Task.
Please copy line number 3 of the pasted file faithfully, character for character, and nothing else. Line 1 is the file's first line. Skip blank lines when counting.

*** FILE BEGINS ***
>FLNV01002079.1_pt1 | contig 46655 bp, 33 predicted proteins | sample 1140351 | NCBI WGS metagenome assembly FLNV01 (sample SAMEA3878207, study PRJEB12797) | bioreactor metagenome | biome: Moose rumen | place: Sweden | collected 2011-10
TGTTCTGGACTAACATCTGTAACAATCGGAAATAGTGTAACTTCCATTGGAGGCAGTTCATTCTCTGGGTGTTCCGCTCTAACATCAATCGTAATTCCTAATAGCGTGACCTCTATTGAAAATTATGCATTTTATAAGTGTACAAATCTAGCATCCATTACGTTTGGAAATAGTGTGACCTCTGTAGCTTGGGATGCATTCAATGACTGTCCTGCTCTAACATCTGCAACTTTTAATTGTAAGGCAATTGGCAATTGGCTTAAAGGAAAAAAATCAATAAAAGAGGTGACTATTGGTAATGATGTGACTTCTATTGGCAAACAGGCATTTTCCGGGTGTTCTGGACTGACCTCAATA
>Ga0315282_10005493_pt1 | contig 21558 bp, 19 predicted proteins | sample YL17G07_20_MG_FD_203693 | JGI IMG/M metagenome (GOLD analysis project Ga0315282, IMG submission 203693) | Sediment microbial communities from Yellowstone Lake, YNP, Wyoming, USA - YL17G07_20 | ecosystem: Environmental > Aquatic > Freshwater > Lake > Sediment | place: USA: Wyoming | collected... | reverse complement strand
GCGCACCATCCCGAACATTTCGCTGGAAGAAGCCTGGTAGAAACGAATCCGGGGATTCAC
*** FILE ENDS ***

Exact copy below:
>Ga0315282_10005493_pt1 | contig 21558 bp, 19 predicted proteins | sample YL17G07_20_MG_FD_203693 | JGI IMG/M metagenome (GOLD analysis project Ga0315282, IMG submission 203693) | Sediment microbial communities from Yellowstone Lake, YNP, Wyoming, USA - YL17G07_20 | ecosystem: Environmental > Aquatic > Freshwater > Lake > Sediment | place: USA: Wyoming | collected... | reverse complement strand